I haven’t been blogging lately only because it’s been a very busy three weeks. I’ve logged over 10,000 airline miles, had numerous court appearances, am preparing for two trials in the next two months and then have to do all the things a husband/dad does as Christmas approaches. I’m mainly posting right now because people have been reaching out to me to ask if I’m okay. Yes, I’m fine, and thank you to everyone who has shown concern.
And, since the administration has also been laying low lately, the usual target-rich levels of stupidity have been correspondingly low.
I’ve got an appellate brief due next week and then hopefully things will slow down a bit and I can finally get back to that long-delayed fourth and final post in the series on MARAD, LMI, and its motives.
And, speaking of LMI, what happened to that 60 day deliverable? The LMI report was delivered to the administration several weeks ago and since then . . . crickets. I think there are a couple of explanations for the delay, none of which reflect well on the administration. Perhaps the LMI report was relying heavily upon the 2013-14 DMDC SAGR survey data and the release of the preliminary findings of the Self Solutions study (which pointed out some of the numerous flaws in the methodology and implementation of that survey) made the administration and/or LMI realize that the credibility of the LMI report was undermined. Or maybe the bad publicity about the wired contract and conflicts of interest caused upper management at LMI (which overall has a very good reputation) to realize that its reputation was more important than delivering to a departing, lame duck, administration the pre-ordained results that the administration thought it had purchased. Or maybe that same lame duck administration, having encountered unexpected resistance from the midshipmen, parents, alumni, industry and Congress, has simply decided to drop the problem in the lap of the incoming administration.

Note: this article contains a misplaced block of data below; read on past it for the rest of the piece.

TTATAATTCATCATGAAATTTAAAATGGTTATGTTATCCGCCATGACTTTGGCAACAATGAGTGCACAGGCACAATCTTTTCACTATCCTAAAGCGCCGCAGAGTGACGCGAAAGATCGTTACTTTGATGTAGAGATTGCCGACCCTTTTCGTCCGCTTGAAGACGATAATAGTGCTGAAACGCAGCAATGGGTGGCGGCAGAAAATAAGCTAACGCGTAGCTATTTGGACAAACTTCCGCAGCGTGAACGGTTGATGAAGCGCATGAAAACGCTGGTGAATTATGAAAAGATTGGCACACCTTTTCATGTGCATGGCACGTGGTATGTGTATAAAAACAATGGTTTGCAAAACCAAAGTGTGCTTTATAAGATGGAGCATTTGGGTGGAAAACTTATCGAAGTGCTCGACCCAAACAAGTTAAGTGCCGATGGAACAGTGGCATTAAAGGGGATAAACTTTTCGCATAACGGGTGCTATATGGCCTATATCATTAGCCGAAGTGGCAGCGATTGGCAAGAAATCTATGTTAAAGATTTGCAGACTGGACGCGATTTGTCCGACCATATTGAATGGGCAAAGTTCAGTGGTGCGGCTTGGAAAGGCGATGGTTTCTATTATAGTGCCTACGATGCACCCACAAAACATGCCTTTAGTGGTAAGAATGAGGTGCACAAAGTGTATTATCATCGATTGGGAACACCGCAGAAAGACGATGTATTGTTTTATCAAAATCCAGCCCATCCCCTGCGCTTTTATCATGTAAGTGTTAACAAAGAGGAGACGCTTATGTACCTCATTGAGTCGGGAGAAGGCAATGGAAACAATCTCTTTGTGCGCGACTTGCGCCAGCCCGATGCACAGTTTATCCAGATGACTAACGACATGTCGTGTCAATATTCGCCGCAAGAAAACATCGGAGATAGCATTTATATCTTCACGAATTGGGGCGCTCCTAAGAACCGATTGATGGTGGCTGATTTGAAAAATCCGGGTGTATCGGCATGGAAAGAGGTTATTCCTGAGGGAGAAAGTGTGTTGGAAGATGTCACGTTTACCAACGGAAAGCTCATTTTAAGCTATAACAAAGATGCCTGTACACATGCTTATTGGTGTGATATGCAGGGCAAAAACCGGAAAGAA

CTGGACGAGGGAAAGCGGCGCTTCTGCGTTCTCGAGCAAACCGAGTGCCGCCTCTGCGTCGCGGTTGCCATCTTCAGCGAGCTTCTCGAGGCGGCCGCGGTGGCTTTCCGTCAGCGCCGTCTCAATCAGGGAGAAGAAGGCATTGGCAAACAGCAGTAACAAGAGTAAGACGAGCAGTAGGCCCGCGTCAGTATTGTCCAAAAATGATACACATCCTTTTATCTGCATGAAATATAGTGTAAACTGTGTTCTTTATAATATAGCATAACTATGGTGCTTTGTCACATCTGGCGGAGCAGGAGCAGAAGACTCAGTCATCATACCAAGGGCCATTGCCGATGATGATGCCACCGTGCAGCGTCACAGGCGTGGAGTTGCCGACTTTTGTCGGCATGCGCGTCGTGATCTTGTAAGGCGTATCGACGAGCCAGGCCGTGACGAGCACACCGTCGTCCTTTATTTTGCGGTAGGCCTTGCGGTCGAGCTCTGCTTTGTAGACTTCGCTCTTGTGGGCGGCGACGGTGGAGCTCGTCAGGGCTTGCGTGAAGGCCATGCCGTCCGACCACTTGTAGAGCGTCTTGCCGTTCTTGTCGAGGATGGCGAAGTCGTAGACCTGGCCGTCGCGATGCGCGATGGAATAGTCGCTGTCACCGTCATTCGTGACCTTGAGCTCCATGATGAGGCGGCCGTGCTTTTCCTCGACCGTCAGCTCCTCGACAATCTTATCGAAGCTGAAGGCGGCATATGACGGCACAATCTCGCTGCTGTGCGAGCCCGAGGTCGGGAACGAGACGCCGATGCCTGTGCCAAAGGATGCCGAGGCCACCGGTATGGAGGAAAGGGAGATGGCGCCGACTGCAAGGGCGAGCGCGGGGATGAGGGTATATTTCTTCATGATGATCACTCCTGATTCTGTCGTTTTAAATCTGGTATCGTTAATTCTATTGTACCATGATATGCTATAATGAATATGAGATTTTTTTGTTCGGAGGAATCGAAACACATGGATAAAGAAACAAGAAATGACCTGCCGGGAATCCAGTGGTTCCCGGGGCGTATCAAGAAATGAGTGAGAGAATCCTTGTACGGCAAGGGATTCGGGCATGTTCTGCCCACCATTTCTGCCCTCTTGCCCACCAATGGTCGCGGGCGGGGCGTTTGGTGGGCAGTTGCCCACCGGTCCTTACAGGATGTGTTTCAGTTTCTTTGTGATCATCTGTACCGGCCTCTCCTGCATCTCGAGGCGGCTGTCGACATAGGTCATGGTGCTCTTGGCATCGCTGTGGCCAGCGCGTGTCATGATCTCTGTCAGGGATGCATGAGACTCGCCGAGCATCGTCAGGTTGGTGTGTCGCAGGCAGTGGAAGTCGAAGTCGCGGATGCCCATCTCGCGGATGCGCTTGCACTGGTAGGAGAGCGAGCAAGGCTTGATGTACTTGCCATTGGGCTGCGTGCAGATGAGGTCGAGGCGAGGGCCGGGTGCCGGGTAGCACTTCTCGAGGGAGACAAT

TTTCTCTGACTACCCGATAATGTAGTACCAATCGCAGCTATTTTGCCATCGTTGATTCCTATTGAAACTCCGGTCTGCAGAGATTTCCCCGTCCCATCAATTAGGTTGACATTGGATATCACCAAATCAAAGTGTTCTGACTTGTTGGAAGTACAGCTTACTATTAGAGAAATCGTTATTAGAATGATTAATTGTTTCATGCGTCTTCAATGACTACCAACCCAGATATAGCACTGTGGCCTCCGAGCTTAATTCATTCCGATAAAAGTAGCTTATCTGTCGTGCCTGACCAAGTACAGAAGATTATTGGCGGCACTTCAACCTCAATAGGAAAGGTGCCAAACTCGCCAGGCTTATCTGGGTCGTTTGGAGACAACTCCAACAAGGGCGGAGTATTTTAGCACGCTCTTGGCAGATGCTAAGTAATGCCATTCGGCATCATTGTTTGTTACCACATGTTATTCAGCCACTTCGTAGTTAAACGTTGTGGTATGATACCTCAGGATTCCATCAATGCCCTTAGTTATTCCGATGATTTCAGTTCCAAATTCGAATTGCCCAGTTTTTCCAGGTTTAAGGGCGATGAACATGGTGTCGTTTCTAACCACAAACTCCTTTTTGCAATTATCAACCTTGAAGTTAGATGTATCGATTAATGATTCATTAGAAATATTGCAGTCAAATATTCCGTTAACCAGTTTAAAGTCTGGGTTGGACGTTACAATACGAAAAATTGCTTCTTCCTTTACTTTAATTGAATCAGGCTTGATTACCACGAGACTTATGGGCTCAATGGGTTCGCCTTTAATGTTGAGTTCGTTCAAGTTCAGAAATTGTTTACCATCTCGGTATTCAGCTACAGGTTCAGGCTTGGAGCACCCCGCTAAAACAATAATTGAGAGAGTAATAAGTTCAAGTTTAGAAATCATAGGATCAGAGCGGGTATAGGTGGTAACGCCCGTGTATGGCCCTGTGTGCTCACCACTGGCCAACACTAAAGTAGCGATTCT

Speaking of the new administration, I think the nomination of Elaine Chao to be Secretary of Transportation portends a new day for the Academy. The fact that she should be confirmed swiftly and taking over the reins quickly after Inauguration Day is also a good thing. The faster the new leadership takes the conn, the faster the entrenched bureaucracy can be brought to heel.
Finally, I hope to get up a post in the next week or so about the legislative changes affecting the Academy that made their way through Congress in the final days of its last session. There was a fierce, behind-the-scenes, battle against MARAD being waged for the last several months over language in the 2017 National Defense Authorization Act and the Continuing Resolution. On balance, I would say MARAD prevailed; however, thanks to the efforts of many, not on the scale that it had hoped. More importantly, because this administration surrenders the battle field on January 20, 2017, the damage is not likely to be lasting.